• Retired persons might be most disadvantaged as they benefit less from reductions in income tax to compensate
  • A land tax will bring foreign owners of land into the tax base, and has high degree of integrity as hard to avoid.

Rental Property

  • The tax revenue from the $200 billion rental property sector is negative and has trended down since the 39% tax rate came in.
  • An option is to remove income tax from rental of land, and also remove deductibility of expenses relating to the investment, replacing both with income tax on a risk free rate of return on the equity of the property.
  • Also discussion on whether rental housing and commercial properties really do depreciate, and should such depreciation be able to be claimed off tax. Depreciation on buildings is worth $1.3 billion a year of foregone income.

I am pleased to see the group backing away from a capital gains tax, but more favourable towards a land tax. I think the land tax (so long as income tax is cut to compensate) has considerable merit. I also think there is merit in concluding most buildings do not depreciate (in fact they appreciate massively) and disallowing depreciation in future. Again this is contingent on the overall level of taxation not increasing.

The website above, has papers which go into great details of the pros and cons. One paper looks at a 0.5% property tax if there is elastic supply. It says:

  • 33% income tax rate could drop to 30%
  • 20% income tax rate to around 18%
  • Average house price drop from $384,500 to $378,000
  • Average rent from $11,850 to $12,700
  • A 1% land tax or a 0.55% property tax would raise $4.6 billion

Hat Tip: Bernard Hickey

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Small on Tax

August 21st, 2009 at 9:00 am by David Farrar

Vernon Small writes on tax:

If it does not move, tax it. If it can move, try to tax it less. If Treasury used single syllable words, that is how it might define its view of revenue raising.

That’s a great summary. And if we want to have decent economic growth in future we do want a tax system that drives people and investment offshore.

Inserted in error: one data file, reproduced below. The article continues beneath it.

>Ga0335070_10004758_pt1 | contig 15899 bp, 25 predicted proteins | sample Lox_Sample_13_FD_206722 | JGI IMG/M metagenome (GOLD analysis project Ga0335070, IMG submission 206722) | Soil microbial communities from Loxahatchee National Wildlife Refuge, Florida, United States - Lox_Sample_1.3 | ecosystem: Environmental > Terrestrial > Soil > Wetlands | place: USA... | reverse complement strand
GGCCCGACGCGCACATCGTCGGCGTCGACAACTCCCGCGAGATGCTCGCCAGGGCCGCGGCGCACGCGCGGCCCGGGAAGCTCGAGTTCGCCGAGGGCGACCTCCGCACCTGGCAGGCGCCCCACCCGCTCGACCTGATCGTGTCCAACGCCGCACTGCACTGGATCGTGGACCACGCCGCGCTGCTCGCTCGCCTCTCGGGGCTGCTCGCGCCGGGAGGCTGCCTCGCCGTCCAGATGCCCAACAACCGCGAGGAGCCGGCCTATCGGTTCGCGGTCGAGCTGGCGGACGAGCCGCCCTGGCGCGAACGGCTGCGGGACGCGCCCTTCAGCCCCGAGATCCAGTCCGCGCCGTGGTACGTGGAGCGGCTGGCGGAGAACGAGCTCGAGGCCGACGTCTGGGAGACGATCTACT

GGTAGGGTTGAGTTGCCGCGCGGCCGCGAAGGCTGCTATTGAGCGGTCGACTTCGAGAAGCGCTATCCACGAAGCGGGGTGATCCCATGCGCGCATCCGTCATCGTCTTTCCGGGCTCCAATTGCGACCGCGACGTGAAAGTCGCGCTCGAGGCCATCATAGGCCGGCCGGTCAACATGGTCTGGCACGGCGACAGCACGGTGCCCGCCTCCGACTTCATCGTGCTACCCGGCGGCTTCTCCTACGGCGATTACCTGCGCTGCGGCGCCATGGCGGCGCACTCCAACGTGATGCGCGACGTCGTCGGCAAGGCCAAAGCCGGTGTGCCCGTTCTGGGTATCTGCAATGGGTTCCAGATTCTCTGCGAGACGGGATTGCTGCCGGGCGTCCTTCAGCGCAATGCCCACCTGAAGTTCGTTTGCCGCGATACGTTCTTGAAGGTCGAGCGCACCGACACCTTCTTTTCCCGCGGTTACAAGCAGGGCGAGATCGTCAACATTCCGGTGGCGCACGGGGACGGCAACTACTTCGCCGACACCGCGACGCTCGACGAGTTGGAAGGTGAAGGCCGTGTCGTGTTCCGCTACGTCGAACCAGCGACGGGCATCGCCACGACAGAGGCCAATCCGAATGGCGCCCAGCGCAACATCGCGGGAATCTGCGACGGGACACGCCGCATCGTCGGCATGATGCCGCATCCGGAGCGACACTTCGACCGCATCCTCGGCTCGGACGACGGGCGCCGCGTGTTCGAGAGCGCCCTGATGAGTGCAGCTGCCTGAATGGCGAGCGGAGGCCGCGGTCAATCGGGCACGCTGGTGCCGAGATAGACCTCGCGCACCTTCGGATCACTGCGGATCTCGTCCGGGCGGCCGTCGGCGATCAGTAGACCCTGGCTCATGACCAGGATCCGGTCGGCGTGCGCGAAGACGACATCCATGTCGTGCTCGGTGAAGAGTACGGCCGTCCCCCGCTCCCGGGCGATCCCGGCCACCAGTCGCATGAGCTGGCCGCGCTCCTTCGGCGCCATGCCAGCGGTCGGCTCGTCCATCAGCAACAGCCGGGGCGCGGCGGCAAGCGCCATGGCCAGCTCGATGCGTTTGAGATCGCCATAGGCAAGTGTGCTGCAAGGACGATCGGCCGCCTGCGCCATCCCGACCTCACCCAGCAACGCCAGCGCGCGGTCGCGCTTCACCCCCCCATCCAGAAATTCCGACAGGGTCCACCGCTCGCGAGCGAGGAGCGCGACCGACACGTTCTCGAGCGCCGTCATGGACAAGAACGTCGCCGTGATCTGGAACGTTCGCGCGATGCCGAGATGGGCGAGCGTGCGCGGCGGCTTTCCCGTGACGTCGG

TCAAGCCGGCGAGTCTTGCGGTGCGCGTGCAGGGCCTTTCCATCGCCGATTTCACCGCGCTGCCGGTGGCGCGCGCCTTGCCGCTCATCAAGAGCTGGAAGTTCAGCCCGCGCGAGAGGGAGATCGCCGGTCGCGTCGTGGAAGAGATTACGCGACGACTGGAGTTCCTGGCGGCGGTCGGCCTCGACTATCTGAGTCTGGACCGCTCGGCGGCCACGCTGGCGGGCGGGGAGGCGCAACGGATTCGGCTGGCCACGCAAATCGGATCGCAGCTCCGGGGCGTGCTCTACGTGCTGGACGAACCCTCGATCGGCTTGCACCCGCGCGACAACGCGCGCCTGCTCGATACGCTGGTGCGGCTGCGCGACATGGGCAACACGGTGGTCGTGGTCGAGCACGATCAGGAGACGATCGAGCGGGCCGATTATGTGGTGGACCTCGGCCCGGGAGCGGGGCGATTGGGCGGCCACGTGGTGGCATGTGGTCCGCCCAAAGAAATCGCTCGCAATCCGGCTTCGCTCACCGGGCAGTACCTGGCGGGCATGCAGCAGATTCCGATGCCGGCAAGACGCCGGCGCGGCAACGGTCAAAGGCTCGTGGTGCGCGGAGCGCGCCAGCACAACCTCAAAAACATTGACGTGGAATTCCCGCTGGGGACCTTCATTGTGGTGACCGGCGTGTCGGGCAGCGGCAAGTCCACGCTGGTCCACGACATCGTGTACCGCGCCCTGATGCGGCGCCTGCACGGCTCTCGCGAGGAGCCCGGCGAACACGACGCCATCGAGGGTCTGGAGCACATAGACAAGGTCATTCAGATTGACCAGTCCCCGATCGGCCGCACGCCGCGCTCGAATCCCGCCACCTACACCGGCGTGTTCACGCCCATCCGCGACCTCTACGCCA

Put simply, since people can leave or  go elsewhere – and so can investment  dollars – they should be taxed the least.

On the other hand, local consumption – which attracts GST – can by definition only happen here.

Similarly, stuff that is nailed to the ground is relatively immobile, though the investment dollars that build and develop it are slippery.

GST is also a lot harder to avoid than income tax.

Much has been made of ministers “leaving the door open” to a capital gains tax, but that has long been a poisoned chalice. More pertinent is the group’s request for officials to also look at land or property tax.

By coincidence on  the Auckland-Wellington leg of the flight back from Hawaii, I was seated next to a prominent economist and the pros and cons of a land tax was part of the discussion. It is an interesting area to look at (on the proviso that any new tax be matched by reductions in other taxes).

But the economic case for a tax on the unimproved value of land are intriguing – though it would require a big sell to property owners, especially older voters, some farmers and Maori who are asset rich and income poor (with high levels of equity in their properties) and would take the biggest hit from any consequent fall in property prices.

A small land tax could take some of the heat out of the housing bubble, with less need for interest rate hokes in future.

A small tax on land alone could fund a big move in personal tax rates.

A 0.1 per cent tax – $460 million on the $460 billion of privately-held land – would offset the lost revenue from cutting the 38 cent rate to 33 cents.

Starts to get appealing.

It would genuinely broaden the tax base, taxing foreigners who own property in New Zealand, and be likely to push more investment into areas other than property while helping curb a new housing boom.

The inevitable drop in property values would be a two-edged sword. Home ownership would become more affordable, and the extra impost would give owners of bare land an incentive to develop it.

It would arguably be relatively progressive, because wealthier people tend to have more valuable property holdings. And it would provide far more predictable revenue than a capital gains tax.

There is also a ready-made framework in the local-body rating system, to help keep compliance costs down.

I look forward to some of the economist blogs discussing the pros and cons of reducing income tax and instituting a land tax in a fiscally neutral manner. So far the pros seem pretty strong.

Even so, it is hard to make the leap of logic that would see National – the natural home of the landed – slap a new tax on the land beneath their voters’ feet.

It comes back to how seriously you want to close that gap with Australia.